Is 25:6-10a; Phil. 4:12-14, 19-20; Mt. 22:1-14
Similar to the parable of the Owner of the vineyard and the tenants, the parable of today is also allegorical. We can identify the characters and the events referred to. God is the King who prepares a wedding feast for his Son, Jesus. The first to be invited to the banquet were the Israelites, and the late comers were the gentiles. The servants sent to summon the guests were the prophets and later the apostles.
Already in our first reading from Isaiah, we read “the Lord of hosts will provide for all peoples a feast of rich food and choice wines,” a banquet not only for Israelites but for all peoples. Then heaven is described in Rev19:7-9 as the “wedding feast of the Lamb,” the Bride being the Church composed of all those saved from all tongues, races, and nations. The Israelites from the call of Abraham up to the time of Jesus were privileged to be called by God. Ever since Moses built the Tent of Meeting in the desert, they could hold feasts and “make merry” on holy days of pilgrimage in Jerusalem. These external rituals were already prescribed in the Torah, a foreshadowing of the Banquet in heaven. But the Israelites rejected God’s call, built altars to other gods, and offered sacrifices on high places, and Samaria built temples in the Northern Kingdom to offend the Lord who chose Jerusalem: “they went away one to his farm, another to his business.” The prophets who came to call them to conversion, they laid hold of them, “mistreated them and killed them.” God sent conquerors to burn Jerusalem and take many prisoners into exile, first in 587 B.C. when the Babylonians came, and afterwards in 70 A.D. when the Romans destroyed Jerusalem and banned the Israelites from their own land.
When Jesus came, he first limited himself to preach and call the Israelites. When the Canaanite woman from Tyre and Sidon cried out to him in faith, he opened his heart to her. In the Acts of the Apostles Peter was led by the Holy Spirit to baptize the household of Cornelius, the Roman Centurion. Still the proclamation of the Gospel was primarily to the Jews. When the Jews even in the Diaspora resisted the invitation to the Banquet of Life, Paul and Barnabas turned to the Gentiles; first to the Greek speaking, then to Rome and throughout the Roman Empire. “The servants went out into the streets and gathered all they found, bad and good alike.” Among the Jewish converts there were martyrs who died for the faith, the Apostles and first disciples among them. In our time there was Edith Stein, a Jewess convert who entered the Carmelite monastery as Sis. Benedicta of the Cross, and was killed by the Nazis in Auschwitz. Among the gentile Christians many more died for the faith. After Constantine gave freedom to the Christians, there came out holy bishops and priests, hermits, cenobites and monks. Soldiers like Cornelius and Sebastian, a deacon like Lawrence of Rome, girls like Agatha and Cecilia, many martyred in the Iron Curtain and are stilled dying for the faith in Communist China and in the hands of the ISIS. The banquet hall was filling up.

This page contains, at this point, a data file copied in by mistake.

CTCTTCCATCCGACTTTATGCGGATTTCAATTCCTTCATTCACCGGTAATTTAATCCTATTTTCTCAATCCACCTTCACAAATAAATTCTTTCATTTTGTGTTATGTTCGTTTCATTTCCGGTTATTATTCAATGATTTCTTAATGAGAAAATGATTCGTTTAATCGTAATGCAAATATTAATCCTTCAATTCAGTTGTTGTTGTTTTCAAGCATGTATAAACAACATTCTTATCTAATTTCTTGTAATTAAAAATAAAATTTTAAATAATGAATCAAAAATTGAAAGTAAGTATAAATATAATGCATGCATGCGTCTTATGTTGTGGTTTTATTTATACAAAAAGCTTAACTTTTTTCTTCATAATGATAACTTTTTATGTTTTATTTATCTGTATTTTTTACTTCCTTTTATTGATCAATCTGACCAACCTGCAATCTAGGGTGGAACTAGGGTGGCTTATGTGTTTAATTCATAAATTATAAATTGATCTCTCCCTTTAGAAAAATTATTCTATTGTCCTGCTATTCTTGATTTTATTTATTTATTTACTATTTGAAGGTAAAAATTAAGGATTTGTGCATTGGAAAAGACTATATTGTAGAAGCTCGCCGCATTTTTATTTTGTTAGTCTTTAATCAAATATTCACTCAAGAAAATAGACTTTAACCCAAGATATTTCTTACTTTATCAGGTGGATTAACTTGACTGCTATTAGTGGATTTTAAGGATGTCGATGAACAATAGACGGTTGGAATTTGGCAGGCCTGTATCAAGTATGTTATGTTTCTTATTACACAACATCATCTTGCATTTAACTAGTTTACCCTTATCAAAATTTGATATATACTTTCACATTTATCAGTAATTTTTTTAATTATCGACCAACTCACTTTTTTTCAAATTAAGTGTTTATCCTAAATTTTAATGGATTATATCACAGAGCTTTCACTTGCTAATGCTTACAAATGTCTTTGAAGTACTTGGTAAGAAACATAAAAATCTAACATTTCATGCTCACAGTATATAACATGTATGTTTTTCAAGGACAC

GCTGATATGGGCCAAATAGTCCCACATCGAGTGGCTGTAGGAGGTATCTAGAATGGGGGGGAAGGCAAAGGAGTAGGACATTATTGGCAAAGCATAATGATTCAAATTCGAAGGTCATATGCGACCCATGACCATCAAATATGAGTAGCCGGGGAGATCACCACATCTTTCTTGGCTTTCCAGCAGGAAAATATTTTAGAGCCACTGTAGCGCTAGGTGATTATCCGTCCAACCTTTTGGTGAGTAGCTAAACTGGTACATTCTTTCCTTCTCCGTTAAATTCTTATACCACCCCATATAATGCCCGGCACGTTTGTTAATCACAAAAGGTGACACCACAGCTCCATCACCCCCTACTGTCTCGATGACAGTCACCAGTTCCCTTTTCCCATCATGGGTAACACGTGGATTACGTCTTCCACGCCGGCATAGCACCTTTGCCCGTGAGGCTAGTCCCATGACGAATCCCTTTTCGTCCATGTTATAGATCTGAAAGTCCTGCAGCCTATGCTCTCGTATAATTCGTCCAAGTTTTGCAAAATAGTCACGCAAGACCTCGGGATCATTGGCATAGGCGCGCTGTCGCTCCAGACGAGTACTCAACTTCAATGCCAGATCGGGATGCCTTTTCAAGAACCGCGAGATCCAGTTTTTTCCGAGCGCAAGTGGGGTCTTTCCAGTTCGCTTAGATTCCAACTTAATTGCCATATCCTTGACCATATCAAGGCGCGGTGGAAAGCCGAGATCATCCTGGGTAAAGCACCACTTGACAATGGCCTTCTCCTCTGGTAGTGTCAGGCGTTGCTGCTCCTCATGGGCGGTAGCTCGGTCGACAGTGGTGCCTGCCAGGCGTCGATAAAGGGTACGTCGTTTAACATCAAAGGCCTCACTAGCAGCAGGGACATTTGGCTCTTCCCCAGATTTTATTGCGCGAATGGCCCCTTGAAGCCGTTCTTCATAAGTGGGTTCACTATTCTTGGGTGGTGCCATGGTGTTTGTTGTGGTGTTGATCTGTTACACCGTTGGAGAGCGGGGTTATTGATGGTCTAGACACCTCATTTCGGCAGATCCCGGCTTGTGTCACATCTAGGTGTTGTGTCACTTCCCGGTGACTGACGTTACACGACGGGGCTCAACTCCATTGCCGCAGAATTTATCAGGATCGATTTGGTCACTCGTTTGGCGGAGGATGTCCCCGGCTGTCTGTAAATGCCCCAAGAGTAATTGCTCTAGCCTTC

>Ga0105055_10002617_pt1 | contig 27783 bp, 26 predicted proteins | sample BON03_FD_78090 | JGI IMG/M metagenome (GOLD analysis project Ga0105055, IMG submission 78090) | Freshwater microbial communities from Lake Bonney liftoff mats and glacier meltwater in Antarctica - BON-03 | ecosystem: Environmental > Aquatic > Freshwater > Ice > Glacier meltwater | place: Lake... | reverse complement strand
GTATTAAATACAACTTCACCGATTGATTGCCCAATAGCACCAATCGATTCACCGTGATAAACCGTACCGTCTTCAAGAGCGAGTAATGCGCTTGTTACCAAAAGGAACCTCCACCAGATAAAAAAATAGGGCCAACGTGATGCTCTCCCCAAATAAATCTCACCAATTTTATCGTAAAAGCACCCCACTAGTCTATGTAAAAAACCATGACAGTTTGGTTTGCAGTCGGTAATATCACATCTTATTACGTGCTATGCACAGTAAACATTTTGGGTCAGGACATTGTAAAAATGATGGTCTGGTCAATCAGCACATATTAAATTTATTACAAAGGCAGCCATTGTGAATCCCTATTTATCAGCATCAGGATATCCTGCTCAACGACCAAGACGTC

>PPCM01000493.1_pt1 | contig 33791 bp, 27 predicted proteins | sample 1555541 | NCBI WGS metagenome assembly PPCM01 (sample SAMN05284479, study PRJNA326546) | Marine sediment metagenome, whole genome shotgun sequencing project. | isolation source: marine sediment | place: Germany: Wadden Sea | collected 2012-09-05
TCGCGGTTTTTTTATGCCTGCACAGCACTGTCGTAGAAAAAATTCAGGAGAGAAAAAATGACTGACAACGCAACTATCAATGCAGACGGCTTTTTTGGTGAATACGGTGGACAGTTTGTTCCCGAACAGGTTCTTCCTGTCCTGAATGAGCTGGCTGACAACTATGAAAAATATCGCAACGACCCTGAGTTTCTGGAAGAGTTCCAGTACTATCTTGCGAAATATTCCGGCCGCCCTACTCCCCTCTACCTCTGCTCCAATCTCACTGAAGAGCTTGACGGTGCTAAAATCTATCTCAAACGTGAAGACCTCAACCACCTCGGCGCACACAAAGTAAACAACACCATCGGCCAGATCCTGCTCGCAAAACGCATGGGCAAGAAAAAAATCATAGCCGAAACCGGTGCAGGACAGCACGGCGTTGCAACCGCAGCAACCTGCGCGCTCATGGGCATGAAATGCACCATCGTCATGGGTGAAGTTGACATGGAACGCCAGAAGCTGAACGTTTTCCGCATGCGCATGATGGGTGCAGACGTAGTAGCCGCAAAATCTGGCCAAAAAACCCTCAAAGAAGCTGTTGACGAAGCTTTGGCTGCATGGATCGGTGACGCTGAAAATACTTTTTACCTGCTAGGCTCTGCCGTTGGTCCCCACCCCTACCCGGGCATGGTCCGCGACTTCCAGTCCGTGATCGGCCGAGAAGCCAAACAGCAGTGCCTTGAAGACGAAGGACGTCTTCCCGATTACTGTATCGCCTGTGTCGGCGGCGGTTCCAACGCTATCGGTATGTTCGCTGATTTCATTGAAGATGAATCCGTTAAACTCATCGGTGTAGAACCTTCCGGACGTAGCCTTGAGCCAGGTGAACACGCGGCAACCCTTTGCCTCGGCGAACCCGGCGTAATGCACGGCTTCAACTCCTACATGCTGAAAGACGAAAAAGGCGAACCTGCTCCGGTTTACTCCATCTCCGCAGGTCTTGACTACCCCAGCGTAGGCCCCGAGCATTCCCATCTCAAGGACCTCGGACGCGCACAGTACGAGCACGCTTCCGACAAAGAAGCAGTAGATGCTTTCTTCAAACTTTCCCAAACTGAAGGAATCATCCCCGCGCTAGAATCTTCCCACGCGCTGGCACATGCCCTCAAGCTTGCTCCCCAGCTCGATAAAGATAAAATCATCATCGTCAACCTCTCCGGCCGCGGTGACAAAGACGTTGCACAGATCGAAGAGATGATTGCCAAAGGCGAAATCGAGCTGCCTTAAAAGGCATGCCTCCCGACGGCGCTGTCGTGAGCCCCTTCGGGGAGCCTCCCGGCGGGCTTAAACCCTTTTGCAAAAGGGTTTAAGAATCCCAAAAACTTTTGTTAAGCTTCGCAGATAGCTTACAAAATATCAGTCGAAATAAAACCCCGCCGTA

And yet among the many gentile converts to Christianity, there were those who apostatized in face of martyrdom. Others turned to pagan philosophy distorting the Gospel. Others did not sincerely follow the Lord, but were seeking, like Judas, worldly wealth and glory. There were monks who entered the monastery seeking for comfort and prestige. They were not there to follow the Lord nor to imitate his way of life, to practice the virtues, and engage in prayer and works of mercy. This was the guest not dressed in wedding garment. It is not enough to bear the name Christian, one must truly be a follower of Christ to be worthy of the Banquet of Life.